Real change has never been easy. ... The status quo in Washington will fight. They will fight harder than ever to divide us and distract us with ads and attacks from now until November.How does he do it, indeed?
-- Barack Obama, Pennsylvania primary night speech
WASHINGTON -- With that, Obama identified the new public enemy: the "distractions" foisted upon a pliable electorate by the malevolent forces of the status quo, i.e., those who might wish to see someone else become president next January. "It's easy to get caught up in the distractions and the silliness and the tit for tat that consumes our politics" and "trivializes the profound issues" that face our country, he warned sternly. These must be resisted.
Why? Because Obama understands that the real threat to his candidacy is less Hillary Clinton and John McCain than his own character and cultural attitudes.
He came out of nowhere with his autobiography already written, then saw it embellished daily by the hagiographic coverage and kid-gloves questioning of a supine press. (Which is why those "Saturday Night Live" parodies were so devastatingly effective.)
Then came the three amigos: Tony Rezko, the indicted fixer; Jeremiah Wright, the racist reverend; William Ayers, the unrepentant terrorist. And then Obama's own anthropological observation that "bitter" working-class whites cling to guns and religion because they misapprehend their real class interests.
In the now-famous Pennsylvania debate, Obama had extreme difficulty answering questions about these associations and attitudes. The difficulty is understandable. Some of the contradictions are inexplicable.
How does one explain campaigning throughout 2007 on a platform of transcending racial divisions, while in that same year contributing $26,000 to a church whose pastor incites race hatred? . . .
And why can’t Tom Shales, Chris Matthews, Frank Rich and other Obama flacks realize the question is very important.
Is Obama really being helped by MSM supporters who complain with him about such “distractions?”
They may not care about Wright’s raving racism and Obama’s close friendship with him, but many Americans do and rightly so.
Krauthammer finishes with this:
Would you maintain friendly relations with an unrepentant terrorist? Would you even shake his hand? To ask why Obama does is perfectly legitimate and perfectly relevant to understanding what manner of man he is.The entire Krauthammer column is here.
Obamaphiles are even more exercised about the debate question regarding the flag pin. Now, I have never worn one. Whether anyone does is a matter of total indifference to me.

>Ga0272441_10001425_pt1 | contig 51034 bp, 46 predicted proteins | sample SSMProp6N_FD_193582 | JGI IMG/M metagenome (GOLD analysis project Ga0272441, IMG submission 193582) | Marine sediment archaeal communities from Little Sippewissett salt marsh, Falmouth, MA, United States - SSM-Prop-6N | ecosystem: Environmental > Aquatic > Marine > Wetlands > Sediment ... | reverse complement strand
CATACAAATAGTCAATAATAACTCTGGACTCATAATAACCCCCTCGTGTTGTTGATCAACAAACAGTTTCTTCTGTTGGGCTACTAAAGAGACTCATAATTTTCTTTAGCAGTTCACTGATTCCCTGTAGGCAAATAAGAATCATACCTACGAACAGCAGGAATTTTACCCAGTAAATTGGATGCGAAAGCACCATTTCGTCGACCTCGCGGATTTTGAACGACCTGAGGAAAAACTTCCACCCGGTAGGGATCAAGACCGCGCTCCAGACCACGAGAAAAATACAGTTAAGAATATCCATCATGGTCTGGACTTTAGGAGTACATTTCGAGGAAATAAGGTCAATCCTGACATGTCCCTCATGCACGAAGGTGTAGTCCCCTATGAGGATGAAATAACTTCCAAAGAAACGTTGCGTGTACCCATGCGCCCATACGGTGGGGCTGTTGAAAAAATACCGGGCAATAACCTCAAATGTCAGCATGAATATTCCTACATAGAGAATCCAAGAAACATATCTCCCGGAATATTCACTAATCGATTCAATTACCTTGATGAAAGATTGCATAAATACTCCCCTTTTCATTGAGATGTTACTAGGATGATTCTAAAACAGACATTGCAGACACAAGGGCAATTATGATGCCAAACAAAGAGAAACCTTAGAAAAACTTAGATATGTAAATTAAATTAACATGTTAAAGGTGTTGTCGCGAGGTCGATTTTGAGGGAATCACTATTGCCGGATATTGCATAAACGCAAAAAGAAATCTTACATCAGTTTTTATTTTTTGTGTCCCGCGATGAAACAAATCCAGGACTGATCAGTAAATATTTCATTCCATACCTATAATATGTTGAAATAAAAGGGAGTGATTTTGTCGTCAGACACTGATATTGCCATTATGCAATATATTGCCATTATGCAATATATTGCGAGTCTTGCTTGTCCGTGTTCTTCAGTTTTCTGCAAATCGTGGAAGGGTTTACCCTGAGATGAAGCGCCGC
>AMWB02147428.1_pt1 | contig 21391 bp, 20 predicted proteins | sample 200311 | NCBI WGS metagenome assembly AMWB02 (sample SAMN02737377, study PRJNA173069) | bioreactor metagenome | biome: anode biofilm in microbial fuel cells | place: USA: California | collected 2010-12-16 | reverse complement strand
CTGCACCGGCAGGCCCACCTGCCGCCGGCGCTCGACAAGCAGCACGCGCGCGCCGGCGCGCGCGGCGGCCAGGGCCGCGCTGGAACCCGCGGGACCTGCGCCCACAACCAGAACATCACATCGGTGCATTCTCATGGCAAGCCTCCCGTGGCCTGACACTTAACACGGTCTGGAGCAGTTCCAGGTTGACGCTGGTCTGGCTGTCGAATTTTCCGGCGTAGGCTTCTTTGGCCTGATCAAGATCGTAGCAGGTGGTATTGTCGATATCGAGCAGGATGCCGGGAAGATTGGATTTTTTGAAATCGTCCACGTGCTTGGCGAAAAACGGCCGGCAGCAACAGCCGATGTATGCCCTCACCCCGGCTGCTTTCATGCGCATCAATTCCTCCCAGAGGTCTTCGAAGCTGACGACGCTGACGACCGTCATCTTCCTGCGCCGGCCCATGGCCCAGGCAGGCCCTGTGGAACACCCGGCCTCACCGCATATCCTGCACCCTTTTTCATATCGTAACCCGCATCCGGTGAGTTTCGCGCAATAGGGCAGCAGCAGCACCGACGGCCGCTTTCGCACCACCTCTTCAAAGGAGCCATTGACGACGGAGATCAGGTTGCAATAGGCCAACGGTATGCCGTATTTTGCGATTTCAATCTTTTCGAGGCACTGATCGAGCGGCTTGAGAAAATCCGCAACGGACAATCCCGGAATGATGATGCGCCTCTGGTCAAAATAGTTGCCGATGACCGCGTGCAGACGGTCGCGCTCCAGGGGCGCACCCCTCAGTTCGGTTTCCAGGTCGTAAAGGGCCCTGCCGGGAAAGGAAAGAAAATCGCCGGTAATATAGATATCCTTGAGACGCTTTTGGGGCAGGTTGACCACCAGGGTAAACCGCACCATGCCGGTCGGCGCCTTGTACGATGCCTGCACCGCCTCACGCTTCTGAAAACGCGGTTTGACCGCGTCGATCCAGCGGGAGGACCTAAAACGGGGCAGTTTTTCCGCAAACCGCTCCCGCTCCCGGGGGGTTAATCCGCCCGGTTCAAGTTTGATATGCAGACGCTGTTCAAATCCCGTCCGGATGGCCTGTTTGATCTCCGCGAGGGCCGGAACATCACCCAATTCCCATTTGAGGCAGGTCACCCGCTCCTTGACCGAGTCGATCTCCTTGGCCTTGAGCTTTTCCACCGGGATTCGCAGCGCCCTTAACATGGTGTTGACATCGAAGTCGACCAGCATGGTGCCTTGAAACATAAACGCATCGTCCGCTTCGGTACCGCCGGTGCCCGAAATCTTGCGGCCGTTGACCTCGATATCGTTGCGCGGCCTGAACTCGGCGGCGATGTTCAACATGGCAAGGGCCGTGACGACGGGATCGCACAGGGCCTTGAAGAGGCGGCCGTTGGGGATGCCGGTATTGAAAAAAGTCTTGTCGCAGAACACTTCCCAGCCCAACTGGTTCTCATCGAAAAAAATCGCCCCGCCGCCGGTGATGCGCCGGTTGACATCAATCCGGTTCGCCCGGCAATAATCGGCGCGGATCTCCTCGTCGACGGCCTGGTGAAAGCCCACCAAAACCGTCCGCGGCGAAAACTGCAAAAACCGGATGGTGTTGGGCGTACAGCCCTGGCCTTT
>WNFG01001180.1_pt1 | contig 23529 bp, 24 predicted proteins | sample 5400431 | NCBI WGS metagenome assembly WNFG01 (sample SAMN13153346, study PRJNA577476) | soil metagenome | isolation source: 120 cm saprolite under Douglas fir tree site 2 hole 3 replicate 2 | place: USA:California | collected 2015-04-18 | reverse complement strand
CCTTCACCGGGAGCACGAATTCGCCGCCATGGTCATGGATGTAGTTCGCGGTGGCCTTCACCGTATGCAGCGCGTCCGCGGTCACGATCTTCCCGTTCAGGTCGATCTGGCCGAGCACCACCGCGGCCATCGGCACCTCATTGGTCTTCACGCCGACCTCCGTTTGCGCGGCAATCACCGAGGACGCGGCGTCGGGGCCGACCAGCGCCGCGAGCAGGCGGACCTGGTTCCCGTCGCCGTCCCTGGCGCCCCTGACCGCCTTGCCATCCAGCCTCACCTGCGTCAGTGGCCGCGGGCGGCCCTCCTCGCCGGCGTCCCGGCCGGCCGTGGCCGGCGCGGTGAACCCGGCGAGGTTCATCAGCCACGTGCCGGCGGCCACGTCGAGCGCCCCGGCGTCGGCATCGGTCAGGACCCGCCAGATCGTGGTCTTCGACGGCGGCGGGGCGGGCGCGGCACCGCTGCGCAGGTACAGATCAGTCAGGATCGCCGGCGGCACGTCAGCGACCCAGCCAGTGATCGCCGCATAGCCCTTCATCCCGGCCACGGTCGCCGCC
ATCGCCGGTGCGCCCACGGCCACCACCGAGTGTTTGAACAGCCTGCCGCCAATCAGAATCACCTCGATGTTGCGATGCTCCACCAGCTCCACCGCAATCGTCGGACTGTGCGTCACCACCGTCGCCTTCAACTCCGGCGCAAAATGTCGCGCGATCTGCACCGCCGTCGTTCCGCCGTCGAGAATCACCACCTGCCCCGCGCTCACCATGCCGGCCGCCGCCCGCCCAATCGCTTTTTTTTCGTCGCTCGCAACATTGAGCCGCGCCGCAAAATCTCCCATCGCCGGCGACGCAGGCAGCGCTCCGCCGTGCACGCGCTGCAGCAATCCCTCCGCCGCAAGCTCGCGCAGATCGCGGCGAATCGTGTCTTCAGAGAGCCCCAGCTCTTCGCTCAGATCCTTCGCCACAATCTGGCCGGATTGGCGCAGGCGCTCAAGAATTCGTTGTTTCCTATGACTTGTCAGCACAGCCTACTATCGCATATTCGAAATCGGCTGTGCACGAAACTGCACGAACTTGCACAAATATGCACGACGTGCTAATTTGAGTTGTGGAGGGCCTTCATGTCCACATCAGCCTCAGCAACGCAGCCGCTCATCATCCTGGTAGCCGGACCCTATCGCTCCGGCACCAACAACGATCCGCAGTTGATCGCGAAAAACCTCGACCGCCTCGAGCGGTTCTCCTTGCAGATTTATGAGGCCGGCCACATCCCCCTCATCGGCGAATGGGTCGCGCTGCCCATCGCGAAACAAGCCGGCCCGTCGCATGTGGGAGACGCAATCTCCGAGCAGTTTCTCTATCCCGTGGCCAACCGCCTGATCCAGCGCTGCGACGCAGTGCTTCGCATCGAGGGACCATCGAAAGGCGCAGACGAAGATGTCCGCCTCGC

But apparently not to Obama. He's taken three affirmative steps in regard to flag pins. After 9/11, he began wearing one. At a later point, he stopped wearing it. Then last year he explained why: Because it "became a substitute for, I think, true patriotism, which is speaking out on issues that are of importance to our national security."
Apart from the self-congratulatory fatuousness of that statement -- as if in this freest of all countries, political self-expression is somehow scarce or dangerous or a sign of patriotic courage -- to speak of pin-wearing as a sign of inauthentic patriotism is to make an issue of it yourself.
For Obamaphiles to now protest the very asking of the question requires a fine mix of cynicism and self-righteousness. (emphasis added)
But Obama needs to cast out such questions as illegitimate distractions because they are seriously damaging his candidacy. As people begin to learn about this just-arrived pretender, the magic dissipates.
He spent six weeks in Pennsylvania. Outspent Hillary more than two to one. Ran close to 10,000 television ads -- spending more than anyone in any race in the history of the state -- and lost by 10 points.
And not because he insufficiently demagogued NAFTA or the other "issues." It was because of those "distractions" -- i.e., the things that most reveal character and core beliefs.
I periodically run through my head a list of my 10 favorite columnists. I try to rank order them.
Krauthammer is always among the top three – George Will and Michael Barone are usually the other two - and he almost always leads the list.